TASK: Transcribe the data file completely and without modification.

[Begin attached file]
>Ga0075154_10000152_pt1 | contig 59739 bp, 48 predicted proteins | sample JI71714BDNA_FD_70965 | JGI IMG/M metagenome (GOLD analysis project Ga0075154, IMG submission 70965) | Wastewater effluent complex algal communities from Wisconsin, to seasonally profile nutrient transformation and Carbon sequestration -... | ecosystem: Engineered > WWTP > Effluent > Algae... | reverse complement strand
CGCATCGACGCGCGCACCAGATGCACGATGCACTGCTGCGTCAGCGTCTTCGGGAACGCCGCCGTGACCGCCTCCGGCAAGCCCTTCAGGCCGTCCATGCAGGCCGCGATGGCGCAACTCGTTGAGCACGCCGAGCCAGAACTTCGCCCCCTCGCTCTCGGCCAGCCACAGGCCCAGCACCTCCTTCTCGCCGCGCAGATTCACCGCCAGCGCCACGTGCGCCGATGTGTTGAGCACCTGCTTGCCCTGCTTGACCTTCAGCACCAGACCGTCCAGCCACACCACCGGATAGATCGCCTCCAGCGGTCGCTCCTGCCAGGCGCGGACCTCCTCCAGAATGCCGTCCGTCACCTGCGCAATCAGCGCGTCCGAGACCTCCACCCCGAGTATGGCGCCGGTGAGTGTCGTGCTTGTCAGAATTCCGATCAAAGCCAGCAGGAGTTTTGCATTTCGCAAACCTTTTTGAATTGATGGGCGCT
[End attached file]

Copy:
>Ga0075154_10000152_pt1 | contig 59739 bp, 48 predicted proteins | sample JI71714BDNA_FD_70965 | JGI IMG/M metagenome (GOLD analysis project Ga0075154, IMG submission 70965) | Wastewater effluent complex algal communities from Wisconsin, to seasonally profile nutrient transformation and Carbon sequestration -... | ecosystem: Engineered > WWTP > Effluent > Algae... | reverse complement strand
CGCATCGACGCGCGCACCAGATGCACGATGCACTGCTGCGTCAGCGTCTTCGGGAACGCCGCCGTGACCGCCTCCGGCAAGCCCTTCAGGCCGTCCATGCAGGCCGCGATGGCGCAACTCGTTGAGCACGCCGAGCCAGAACTTCGCCCCCTCGCTCTCGGCCAGCCACAGGCCCAGCACCTCCTTCTCGCCGCGCAGATTCACCGCCAGCGCCACGTGCGCCGATGTGTTGAGCACCTGCTTGCCCTGCTTGACCTTCAGCACCAGACCGTCCAGCCACACCACCGGATAGATCGCCTCCAGCGGTCGCTCCTGCCAGGCGCGGACCTCCTCCAGAATGCCGTCCGTCACCTGCGCAATCAGCGCGTCCGAGACCTCCACCCCGAGTATGGCGCCGGTGAGTGTCGTGCTTGTCAGAATTCCGATCAAAGCCAGCAGGAGTTTTGCATTTCGCAAACCTTTTTGAATTGATGGGCGCT